Scientists have discovered a gene variation, perhaps involved in brain size, which showed up only 6,000 years ago a mere blink of the eye in evolutionary time.
This discovery, along with another brain gene that arrived about 37,000 years ago, is providing scientists with strong evidence that the human brain is still a work in process.
"It's very exciting stuff," said Henry Harpending, a professor of anthropology at the University of Utah who was not part of the research. "The brain is still evolving."
The new study was led by Bruce Lahn, a Howard Hughes Medical Institute investigator at the University of Chicago, and appears today in the journal Science.
Analyzing DNA samples from individuals throughout the world, they identified two genetic varieties that are unique to humans. One called abnormal spindle-like microcephaly, or ASPM, first appeared 6,000 years and is now found in 30 percent of the population. The other, called microcephalin, evolved about 37,000 years ago and has spread to more than 70 percent of the population.
"We don't know what these new variants do," Lahn said. "But they might confer a selective advantage by improving cognitive abilities. This needs to be confirmed," reports Newsday.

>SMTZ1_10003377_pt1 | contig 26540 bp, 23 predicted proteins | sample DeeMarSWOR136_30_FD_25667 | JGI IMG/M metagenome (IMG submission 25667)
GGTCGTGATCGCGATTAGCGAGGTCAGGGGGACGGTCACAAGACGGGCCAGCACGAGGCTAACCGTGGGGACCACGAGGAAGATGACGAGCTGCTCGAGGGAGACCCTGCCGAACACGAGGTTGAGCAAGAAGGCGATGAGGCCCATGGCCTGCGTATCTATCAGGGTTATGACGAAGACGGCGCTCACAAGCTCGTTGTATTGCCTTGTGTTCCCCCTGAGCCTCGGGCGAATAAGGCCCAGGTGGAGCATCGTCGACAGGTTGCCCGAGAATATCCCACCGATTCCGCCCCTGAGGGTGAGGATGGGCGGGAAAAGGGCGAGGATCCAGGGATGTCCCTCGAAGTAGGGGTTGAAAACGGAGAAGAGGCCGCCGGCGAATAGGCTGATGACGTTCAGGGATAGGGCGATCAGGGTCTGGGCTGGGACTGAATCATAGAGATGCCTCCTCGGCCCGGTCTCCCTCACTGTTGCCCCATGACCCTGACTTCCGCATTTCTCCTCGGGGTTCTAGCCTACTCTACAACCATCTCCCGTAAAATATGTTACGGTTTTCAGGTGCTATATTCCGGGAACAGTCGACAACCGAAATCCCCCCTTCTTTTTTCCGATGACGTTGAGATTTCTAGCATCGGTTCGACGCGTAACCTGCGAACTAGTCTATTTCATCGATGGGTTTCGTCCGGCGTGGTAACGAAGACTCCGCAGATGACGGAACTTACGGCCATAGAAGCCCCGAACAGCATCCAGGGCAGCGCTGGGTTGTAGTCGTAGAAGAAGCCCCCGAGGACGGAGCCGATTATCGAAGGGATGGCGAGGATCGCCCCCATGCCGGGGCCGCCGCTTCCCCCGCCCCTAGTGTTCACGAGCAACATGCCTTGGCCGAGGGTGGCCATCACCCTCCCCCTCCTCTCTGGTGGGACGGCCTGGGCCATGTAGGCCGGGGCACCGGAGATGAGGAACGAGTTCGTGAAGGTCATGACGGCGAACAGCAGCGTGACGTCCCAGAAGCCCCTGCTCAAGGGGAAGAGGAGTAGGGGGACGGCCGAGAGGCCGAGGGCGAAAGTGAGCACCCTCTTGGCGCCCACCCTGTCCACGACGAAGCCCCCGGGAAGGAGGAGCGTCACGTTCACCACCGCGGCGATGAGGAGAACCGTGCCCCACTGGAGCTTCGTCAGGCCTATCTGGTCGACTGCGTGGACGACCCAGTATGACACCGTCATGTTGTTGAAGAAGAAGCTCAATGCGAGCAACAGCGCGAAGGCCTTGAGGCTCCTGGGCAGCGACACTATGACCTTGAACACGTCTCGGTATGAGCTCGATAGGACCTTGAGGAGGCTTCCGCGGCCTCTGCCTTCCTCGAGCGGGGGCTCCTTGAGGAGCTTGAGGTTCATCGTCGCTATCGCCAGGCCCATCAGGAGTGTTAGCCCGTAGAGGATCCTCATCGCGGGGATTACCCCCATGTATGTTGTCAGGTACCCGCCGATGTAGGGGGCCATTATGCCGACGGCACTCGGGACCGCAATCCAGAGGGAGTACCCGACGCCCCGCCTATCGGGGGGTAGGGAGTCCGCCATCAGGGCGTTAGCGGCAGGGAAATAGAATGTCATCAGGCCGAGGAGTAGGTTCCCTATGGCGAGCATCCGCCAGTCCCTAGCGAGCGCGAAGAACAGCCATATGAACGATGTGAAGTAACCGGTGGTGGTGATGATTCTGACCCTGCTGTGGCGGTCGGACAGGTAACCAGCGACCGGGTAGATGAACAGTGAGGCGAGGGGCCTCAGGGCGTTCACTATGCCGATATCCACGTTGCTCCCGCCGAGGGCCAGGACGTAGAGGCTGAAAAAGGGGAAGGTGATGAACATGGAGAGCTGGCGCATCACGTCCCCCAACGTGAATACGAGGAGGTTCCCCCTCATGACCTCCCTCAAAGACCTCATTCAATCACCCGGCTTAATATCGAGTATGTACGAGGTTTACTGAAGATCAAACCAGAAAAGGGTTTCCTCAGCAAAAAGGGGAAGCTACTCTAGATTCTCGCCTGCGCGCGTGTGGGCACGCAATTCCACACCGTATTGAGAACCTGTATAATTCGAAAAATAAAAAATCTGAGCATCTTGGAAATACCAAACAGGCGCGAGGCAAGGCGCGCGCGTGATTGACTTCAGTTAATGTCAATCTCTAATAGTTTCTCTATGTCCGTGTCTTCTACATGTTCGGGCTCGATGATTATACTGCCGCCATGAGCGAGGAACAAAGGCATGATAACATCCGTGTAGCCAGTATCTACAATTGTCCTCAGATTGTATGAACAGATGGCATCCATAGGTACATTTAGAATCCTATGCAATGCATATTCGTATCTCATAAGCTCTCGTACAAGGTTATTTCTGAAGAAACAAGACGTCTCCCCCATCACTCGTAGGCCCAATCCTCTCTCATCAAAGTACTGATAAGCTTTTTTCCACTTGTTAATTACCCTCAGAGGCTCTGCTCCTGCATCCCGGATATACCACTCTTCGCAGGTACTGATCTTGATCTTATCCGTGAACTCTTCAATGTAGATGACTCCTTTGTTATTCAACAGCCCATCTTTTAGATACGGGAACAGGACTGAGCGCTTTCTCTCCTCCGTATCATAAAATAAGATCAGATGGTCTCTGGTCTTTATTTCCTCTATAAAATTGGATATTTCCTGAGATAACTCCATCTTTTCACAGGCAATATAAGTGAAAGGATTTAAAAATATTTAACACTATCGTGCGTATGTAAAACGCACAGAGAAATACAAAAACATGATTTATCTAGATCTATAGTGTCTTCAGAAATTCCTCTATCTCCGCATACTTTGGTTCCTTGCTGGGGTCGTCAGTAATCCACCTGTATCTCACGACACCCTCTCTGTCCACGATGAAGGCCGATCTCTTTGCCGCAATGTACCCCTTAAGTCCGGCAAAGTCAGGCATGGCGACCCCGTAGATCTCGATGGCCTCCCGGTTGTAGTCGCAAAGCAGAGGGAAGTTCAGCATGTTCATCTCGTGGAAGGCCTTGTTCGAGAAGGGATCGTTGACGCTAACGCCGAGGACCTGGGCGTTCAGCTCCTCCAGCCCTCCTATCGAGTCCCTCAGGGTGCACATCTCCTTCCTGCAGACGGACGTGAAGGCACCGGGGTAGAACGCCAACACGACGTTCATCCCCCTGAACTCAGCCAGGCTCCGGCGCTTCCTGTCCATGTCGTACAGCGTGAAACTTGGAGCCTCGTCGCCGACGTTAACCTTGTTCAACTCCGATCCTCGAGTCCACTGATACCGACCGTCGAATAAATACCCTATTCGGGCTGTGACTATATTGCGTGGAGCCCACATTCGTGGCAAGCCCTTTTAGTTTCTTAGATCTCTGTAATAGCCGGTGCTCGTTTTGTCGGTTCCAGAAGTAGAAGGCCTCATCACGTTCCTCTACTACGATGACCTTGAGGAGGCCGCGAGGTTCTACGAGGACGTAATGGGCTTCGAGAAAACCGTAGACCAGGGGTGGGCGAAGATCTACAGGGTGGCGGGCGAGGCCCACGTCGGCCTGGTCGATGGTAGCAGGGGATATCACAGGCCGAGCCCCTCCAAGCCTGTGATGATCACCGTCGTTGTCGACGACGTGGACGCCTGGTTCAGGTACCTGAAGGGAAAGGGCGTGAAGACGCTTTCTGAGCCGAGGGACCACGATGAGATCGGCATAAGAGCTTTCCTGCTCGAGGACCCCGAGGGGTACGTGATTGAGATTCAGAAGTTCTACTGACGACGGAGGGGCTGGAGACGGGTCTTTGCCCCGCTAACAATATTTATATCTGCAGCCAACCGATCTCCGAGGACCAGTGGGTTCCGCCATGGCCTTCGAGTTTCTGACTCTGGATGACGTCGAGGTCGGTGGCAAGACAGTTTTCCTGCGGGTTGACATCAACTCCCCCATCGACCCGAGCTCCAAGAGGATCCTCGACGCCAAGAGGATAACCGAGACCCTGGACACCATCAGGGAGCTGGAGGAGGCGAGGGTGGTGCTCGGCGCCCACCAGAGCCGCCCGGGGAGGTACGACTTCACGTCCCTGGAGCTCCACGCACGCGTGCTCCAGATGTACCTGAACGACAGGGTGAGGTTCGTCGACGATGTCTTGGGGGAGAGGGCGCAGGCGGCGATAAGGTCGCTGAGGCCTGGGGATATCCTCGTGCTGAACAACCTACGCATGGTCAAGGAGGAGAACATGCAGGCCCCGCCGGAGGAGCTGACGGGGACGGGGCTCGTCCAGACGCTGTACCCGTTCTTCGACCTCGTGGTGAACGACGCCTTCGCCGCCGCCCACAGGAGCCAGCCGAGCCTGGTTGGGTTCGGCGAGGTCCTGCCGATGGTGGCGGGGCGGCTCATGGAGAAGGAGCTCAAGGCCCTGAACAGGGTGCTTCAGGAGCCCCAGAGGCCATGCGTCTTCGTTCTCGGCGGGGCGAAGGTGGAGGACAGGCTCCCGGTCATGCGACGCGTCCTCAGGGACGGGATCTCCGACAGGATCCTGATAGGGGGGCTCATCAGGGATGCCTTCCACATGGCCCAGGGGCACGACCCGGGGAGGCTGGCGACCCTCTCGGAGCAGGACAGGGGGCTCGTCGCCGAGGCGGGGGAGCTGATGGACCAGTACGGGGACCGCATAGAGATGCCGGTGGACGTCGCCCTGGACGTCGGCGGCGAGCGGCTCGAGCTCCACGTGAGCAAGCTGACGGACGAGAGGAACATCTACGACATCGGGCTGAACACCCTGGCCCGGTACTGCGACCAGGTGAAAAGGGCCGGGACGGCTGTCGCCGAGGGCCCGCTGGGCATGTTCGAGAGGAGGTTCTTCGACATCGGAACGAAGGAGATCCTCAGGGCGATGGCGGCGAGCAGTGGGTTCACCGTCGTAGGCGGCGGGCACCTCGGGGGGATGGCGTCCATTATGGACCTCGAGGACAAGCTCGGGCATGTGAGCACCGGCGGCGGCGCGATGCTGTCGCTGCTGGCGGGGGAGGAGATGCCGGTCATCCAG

According to Forbes, the researchers initially focused on identifying all the variations or mutations of microcephalin and ASPM genes present among the participants. They then honed in on one particular class of each of the two genes that appeared more abundant and genetically younger than the rest.
This class of microcephalin mutations first emerged approximately 37,000 years ago, while the ASPM variant class was estimated to have arisen about 5,800 years ago.
These time frames are a blink of the eye in evolutionary terms, the researchers point out, noting that the type of Homo sapien existent in the world today emerged only about 200,000 years ago.
Both gene groupings appeared to be nearly identical among those participants in which it was identified. According to the researchers, that may be because new mutations have simply not yet had time to diversify in this relatively short time span.
Lahn and his team observed that each of the gene classes were present among a significant number of the scanned subjects 30 percent in the case of the ASPM mutation, and 70 percent in the case of the microcephalin mutation.